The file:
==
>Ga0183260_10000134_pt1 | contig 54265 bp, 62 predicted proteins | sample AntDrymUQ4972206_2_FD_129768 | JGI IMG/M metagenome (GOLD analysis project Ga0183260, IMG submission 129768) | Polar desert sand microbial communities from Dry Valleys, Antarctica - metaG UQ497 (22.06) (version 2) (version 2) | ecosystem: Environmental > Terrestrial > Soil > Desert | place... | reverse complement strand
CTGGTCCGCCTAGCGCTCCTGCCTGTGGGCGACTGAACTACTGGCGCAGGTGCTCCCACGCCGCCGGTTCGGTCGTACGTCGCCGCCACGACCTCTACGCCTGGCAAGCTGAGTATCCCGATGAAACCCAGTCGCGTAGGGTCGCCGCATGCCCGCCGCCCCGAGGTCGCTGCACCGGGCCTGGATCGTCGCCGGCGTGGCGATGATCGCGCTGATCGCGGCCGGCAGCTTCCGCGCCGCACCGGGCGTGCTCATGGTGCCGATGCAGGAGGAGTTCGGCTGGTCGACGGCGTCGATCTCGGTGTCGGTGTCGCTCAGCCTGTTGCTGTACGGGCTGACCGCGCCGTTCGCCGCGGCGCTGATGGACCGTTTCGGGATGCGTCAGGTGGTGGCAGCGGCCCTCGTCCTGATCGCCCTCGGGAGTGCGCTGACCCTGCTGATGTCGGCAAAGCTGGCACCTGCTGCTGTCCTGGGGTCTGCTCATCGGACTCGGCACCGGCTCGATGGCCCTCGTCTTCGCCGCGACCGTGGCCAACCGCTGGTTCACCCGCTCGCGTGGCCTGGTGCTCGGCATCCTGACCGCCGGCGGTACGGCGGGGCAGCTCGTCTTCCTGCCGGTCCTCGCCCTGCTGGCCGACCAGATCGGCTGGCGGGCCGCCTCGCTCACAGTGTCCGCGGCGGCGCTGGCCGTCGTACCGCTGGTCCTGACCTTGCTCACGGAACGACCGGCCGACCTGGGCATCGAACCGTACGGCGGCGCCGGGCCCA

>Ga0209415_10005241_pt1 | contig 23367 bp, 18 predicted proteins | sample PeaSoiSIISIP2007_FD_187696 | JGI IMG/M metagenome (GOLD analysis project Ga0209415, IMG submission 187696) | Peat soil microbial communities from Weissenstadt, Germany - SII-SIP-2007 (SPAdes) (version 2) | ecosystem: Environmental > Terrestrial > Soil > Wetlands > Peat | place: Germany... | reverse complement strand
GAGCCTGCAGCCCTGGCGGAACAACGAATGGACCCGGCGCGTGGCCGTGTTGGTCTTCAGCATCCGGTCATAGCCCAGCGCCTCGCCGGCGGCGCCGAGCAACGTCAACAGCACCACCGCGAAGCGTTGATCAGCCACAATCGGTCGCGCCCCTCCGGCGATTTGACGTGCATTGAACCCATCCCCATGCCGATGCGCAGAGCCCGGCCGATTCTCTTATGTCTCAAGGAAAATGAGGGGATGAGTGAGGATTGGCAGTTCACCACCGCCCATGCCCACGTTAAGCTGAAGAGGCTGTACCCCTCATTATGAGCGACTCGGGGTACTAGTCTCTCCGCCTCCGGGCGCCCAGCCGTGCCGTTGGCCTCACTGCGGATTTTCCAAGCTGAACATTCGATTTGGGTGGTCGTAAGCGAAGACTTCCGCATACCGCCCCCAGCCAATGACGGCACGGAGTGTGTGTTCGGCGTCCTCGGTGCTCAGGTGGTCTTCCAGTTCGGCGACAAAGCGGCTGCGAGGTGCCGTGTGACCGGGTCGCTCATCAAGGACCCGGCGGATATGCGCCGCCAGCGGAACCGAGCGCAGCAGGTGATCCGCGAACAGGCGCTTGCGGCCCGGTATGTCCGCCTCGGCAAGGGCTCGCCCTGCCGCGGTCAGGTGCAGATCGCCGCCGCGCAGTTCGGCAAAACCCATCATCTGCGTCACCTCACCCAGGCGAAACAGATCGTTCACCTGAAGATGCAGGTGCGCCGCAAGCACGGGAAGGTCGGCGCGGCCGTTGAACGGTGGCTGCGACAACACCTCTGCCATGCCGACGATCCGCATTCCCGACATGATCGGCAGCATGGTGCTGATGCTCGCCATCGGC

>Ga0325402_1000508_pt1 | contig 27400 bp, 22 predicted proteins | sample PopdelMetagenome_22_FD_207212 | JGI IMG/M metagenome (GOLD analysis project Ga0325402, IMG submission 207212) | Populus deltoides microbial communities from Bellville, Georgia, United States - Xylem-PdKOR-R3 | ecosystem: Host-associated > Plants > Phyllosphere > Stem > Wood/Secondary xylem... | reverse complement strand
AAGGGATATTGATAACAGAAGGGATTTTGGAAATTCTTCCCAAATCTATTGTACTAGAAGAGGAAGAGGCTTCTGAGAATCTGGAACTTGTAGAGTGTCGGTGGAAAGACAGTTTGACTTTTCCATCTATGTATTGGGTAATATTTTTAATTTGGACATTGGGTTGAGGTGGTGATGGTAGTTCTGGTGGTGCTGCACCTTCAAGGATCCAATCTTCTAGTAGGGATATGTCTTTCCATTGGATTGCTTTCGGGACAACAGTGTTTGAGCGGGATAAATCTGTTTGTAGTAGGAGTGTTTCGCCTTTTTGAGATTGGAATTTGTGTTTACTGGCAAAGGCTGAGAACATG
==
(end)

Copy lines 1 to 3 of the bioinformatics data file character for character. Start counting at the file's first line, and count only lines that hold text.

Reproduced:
>Ga0183260_10000134_pt1 | contig 54265 bp, 62 predicted proteins | sample AntDrymUQ4972206_2_FD_129768 | JGI IMG/M metagenome (GOLD analysis project Ga0183260, IMG submission 129768) | Polar desert sand microbial communities from Dry Valleys, Antarctica - metaG UQ497 (22.06) (version 2) (version 2) | ecosystem: Environmental > Terrestrial > Soil > Desert | place... | reverse complement strand
CTGGTCCGCCTAGCGCTCCTGCCTGTGGGCGACTGAACTACTGGCGCAGGTGCTCCCACGCCGCCGGTTCGGTCGTACGTCGCCGCCACGACCTCTACGCCTGGCAAGCTGAGTATCCCGATGAAACCCAGTCGCGTAGGGTCGCCGCATGCCCGCCGCCCCGAGGTCGCTGCACCGGGCCTGGATCGTCGCCGGCGTGGCGATGATCGCGCTGATCGCGGCCGGCAGCTTCCGCGCCGCACCGGGCGTGCTCATGGTGCCGATGCAGGAGGAGTTCGGCTGGTCGACGGCGTCGATCTCGGTGTCGGTGTCGCTCAGCCTGTTGCTGTACGGGCTGACCGCGCCGTTCGCCGCGGCGCTGATGGACCGTTTCGGGATGCGTCAGGTGGTGGCAGCGGCCCTCGTCCTGATCGCCCTCGGGAGTGCGCTGACCCTGCTGATGTCGGCAAAGCTGGCACCTGCTGCTGTCCTGGGGTCTGCTCATCGGACTCGGCACCGGCTCGATGGCCCTCGTCTTCGCCGCGACCGTGGCCAACCGCTGGTTCACCCGCTCGCGTGGCCTGGTGCTCGGCATCCTGACCGCCGGCGGTACGGCGGGGCAGCTCGTCTTCCTGCCGGTCCTCGCCCTGCTGGCCGACCAGATCGGCTGGCGGGCCGCCTCGCTCACAGTGTCCGCGGCGGCGCTGGCCGTCGTACCGCTGGTCCTGACCTTGCTCACGGAACGACCGGCCGACCTGGGCATCGAACCGTACGGCGGCGCCGGGCCCA

>Ga0209415_10005241_pt1 | contig 23367 bp, 18 predicted proteins | sample PeaSoiSIISIP2007_FD_187696 | JGI IMG/M metagenome (GOLD analysis project Ga0209415, IMG submission 187696) | Peat soil microbial communities from Weissenstadt, Germany - SII-SIP-2007 (SPAdes) (version 2) | ecosystem: Environmental > Terrestrial > Soil > Wetlands > Peat | place: Germany... | reverse complement strand